Saigo Takamori

From Academic Kids

Saigō Takamori (西郷 隆盛 Saigō Takamori, 23 January 1827/28 - 24 September 1877), one of the most influential samurai in Japanese history, lived during the late Edo Period and early Meiji Era. As a low-level samurai, he was recruited to travel to Edo, modern day Tokyo, to assist Shimazu Nariakira, daimyō of Satsuma han. He was later put in command of over fifty thousand samurai, a large part of the imperial army.

As a leader of the Imperial forces in the Boshin War, Saigō was one of the key figures in the Meiji Restoration. In spite of his humble background, he became the state councilor and army general of the new state.

Saigō initially disagreed with the modernization of Japan and the opening of commerce with the West. He did insist, however, that Japan go to war with Korea because of the refusal of that country's government to recognise the legitimacy of the Meiji Emperor as head of state of Japan. But because the other leaders of the restoration strongly opposed these plans out of budgetary and cost considerations, Saigō resigned and returned to his hometown of Kagoshima.

Saigō Takamori statue in Ueno park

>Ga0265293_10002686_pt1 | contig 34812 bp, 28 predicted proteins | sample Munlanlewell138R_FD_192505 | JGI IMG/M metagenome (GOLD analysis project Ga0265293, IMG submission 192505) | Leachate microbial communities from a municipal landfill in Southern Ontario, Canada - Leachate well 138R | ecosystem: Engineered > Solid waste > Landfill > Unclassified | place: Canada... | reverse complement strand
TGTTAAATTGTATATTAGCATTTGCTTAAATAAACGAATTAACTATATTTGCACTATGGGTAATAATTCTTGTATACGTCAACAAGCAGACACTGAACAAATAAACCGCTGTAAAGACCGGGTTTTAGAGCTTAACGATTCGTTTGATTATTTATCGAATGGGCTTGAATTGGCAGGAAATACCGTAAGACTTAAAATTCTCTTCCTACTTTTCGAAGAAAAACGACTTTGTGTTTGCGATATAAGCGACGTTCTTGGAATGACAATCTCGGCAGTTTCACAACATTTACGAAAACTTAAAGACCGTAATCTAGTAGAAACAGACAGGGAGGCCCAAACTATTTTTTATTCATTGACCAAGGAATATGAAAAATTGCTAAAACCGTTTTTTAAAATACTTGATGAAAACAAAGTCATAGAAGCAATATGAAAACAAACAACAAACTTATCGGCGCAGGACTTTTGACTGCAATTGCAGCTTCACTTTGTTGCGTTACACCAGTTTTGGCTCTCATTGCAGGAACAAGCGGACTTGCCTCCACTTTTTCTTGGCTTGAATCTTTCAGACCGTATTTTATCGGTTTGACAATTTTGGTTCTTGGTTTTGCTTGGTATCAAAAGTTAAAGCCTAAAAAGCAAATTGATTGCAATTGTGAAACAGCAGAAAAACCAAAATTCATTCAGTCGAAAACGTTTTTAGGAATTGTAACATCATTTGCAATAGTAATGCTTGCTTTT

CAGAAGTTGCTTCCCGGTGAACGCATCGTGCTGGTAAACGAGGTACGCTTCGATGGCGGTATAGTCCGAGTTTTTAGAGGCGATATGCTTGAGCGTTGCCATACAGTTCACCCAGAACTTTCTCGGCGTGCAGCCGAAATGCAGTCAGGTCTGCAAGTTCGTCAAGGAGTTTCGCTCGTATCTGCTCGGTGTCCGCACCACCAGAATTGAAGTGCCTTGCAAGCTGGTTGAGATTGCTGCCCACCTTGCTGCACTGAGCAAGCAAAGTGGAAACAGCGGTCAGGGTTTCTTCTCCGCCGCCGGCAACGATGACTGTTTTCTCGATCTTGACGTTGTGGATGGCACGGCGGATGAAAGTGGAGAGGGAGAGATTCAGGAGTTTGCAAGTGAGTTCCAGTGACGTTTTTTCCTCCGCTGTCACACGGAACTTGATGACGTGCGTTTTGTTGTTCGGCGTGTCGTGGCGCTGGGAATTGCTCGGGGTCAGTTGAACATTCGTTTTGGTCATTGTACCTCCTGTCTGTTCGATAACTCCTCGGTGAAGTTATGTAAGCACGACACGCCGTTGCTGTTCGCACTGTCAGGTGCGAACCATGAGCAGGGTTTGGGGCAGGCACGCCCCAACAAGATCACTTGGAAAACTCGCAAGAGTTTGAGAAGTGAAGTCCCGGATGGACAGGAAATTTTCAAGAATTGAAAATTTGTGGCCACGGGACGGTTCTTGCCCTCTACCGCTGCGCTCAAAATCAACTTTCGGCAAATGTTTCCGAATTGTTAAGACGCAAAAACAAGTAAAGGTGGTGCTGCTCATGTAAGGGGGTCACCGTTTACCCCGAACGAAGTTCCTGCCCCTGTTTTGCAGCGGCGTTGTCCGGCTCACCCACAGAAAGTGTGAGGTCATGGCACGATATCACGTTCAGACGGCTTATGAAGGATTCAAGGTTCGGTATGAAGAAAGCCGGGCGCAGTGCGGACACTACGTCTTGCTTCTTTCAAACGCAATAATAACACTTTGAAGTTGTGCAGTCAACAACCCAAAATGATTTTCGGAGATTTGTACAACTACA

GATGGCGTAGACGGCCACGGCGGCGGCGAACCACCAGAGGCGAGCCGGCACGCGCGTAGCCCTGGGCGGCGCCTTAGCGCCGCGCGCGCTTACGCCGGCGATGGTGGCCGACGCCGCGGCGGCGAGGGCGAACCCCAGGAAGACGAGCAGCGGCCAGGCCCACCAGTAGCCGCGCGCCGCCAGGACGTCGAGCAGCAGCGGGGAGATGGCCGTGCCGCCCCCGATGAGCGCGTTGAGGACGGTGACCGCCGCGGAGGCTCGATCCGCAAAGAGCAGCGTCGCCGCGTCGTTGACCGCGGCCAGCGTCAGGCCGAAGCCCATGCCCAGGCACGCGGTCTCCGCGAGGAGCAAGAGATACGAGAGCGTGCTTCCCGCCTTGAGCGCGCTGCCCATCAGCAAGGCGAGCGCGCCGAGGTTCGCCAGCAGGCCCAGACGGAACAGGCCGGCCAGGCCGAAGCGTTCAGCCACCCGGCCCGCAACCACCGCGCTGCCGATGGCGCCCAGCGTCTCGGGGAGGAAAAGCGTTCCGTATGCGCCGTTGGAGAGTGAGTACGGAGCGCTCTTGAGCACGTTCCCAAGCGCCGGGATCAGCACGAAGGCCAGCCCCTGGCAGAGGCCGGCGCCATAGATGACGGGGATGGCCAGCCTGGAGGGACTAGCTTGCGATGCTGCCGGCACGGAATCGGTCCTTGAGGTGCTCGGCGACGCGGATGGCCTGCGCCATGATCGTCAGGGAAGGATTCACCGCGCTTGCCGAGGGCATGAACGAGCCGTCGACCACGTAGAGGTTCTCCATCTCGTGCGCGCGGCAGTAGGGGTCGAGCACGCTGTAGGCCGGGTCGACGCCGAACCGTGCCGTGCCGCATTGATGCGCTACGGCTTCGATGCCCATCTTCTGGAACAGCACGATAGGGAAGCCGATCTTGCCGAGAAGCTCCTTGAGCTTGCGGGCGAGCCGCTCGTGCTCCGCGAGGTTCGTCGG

Saigō Takamori statue in Ueno park

Shortly thereafter, he established a private academy in Kagoshima for the faithful samurai that had also resigned their posts in order follow him from Tokyo. In 1877, led by Saigō, they revolted against the central government, which had just eliminated their rice stipends. The imperial palace had recruited new guards who were nothing more than glorified rice peasants and armed them with modern weapons. The samurai, also being equipped with modern weapons, were able to seriously challenge the imperial army in battle for several months. Badly injured in the hip during the fierce battle, instead of being killed or captured by the enemy, Saigō asked for his head to be cut off by a comrade to preserve his honor. Legend and art show that Saigō committed seppuku, a traditional form of suicide, before this, though an autopsy and the original historical records deny this.

Many legends sprung up concerning Saigō, many of which denied his death. Many people in Japan expected him to return from India or China or to sail back with Russia's crown prince to overthrow injustice. Unable to overcome the affection that the people had for this hero of tradition, the Meiji govenment recognized his bravery and pardoned him posthumously on February 22, 1889.

A famous statue of Saigō walking his dog stands in Ueno Park, Tokyo. Saigō's last stand against the Meiji government was the historical basis for the 2003 film The Last Samurai. Saigō met the noted British diplomat Ernest Satow in the 1860s, as recorded in the latter's A Diplomat in Japan.


The Last Samurai : The Life and Battles of Saigo Takamori, Mark Ravina, Wiley, 2004 (Highly Recommended)ar:سائيغو تاكاموري de:Saigō Takamori fr:Saigo Takamori ja:西郷隆盛 ru:Сайго Такамори zh:西鄉隆盛


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